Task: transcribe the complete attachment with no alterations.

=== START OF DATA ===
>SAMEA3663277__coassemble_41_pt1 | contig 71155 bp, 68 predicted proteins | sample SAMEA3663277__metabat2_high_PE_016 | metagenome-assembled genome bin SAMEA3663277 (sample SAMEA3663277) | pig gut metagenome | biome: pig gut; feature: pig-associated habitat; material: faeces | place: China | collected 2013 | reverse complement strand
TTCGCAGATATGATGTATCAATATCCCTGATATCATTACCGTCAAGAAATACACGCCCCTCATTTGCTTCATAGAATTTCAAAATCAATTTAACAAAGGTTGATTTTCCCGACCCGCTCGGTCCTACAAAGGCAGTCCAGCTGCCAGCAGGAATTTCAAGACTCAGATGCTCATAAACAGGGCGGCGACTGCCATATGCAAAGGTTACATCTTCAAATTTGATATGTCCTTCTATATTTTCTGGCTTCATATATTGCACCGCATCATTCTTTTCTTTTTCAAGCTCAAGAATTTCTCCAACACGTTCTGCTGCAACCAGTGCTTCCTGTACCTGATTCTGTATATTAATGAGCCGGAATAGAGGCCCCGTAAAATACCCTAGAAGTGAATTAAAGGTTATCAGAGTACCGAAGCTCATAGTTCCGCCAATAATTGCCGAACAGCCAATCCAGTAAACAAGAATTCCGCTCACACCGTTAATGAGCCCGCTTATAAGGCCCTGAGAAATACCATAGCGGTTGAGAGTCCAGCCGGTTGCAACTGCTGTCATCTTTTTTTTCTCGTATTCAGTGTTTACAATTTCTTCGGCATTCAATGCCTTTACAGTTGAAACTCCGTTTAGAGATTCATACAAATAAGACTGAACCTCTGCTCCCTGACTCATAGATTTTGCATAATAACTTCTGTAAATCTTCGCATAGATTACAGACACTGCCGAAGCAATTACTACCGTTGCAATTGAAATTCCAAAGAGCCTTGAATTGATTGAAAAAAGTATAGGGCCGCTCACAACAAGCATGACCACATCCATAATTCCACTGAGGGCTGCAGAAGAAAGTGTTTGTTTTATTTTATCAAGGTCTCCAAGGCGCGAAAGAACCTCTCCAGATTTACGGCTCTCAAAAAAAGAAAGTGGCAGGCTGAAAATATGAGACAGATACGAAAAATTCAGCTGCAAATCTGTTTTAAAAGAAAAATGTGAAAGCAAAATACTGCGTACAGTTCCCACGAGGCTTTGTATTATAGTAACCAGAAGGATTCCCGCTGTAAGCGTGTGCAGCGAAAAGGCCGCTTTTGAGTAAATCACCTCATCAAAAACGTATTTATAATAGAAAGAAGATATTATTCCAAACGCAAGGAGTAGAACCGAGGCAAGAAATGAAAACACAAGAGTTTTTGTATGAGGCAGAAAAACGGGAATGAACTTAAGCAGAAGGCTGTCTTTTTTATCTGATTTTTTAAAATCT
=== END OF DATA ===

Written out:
>SAMEA3663277__coassemble_41_pt1 | contig 71155 bp, 68 predicted proteins | sample SAMEA3663277__metabat2_high_PE_016 | metagenome-assembled genome bin SAMEA3663277 (sample SAMEA3663277) | pig gut metagenome | biome: pig gut; feature: pig-associated habitat; material: faeces | place: China | collected 2013 | reverse complement strand
TTCGCAGATATGATGTATCAATATCCCTGATATCATTACCGTCAAGAAATACACGCCCCTCATTTGCTTCATAGAATTTCAAAATCAATTTAACAAAGGTTGATTTTCCCGACCCGCTCGGTCCTACAAAGGCAGTCCAGCTGCCAGCAGGAATTTCAAGACTCAGATGCTCATAAACAGGGCGGCGACTGCCATATGCAAAGGTTACATCTTCAAATTTGATATGTCCTTCTATATTTTCTGGCTTCATATATTGCACCGCATCATTCTTTTCTTTTTCAAGCTCAAGAATTTCTCCAACACGTTCTGCTGCAACCAGTGCTTCCTGTACCTGATTCTGTATATTAATGAGCCGGAATAGAGGCCCCGTAAAATACCCTAGAAGTGAATTAAAGGTTATCAGAGTACCGAAGCTCATAGTTCCGCCAATAATTGCCGAACAGCCAATCCAGTAAACAAGAATTCCGCTCACACCGTTAATGAGCCCGCTTATAAGGCCCTGAGAAATACCATAGCGGTTGAGAGTCCAGCCGGTTGCAACTGCTGTCATCTTTTTTTTCTCGTATTCAGTGTTTACAATTTCTTCGGCATTCAATGCCTTTACAGTTGAAACTCCGTTTAGAGATTCATACAAATAAGACTGAACCTCTGCTCCCTGACTCATAGATTTTGCATAATAACTTCTGTAAATCTTCGCATAGATTACAGACACTGCCGAAGCAATTACTACCGTTGCAATTGAAATTCCAAAGAGCCTTGAATTGATTGAAAAAAGTATAGGGCCGCTCACAACAAGCATGACCACATCCATAATTCCACTGAGGGCTGCAGAAGAAAGTGTTTGTTTTATTTTATCAAGGTCTCCAAGGCGCGAAAGAACCTCTCCAGATTTACGGCTCTCAAAAAAAGAAAGTGGCAGGCTGAAAATATGAGACAGATACGAAAAATTCAGCTGCAAATCTGTTTTAAAAGAAAAATGTGAAAGCAAAATACTGCGTACAGTTCCCACGAGGCTTTGTATTATAGTAACCAGAAGGATTCCCGCTGTAAGCGTGTGCAGCGAAAAGGCCGCTTTTGAGTAAATCACCTCATCAAAAACGTATTTATAATAGAAAGAAGATATTATTCCAAACGCAAGGAGTAGAACCGAGGCAAGAAATGAAAACACAAGAGTTTTTGTATGAGGCAGAAAAACGGGAATGAACTTAAGCAGAAGGCTGTCTTTTTTATCTGATTTTTTAAAATCT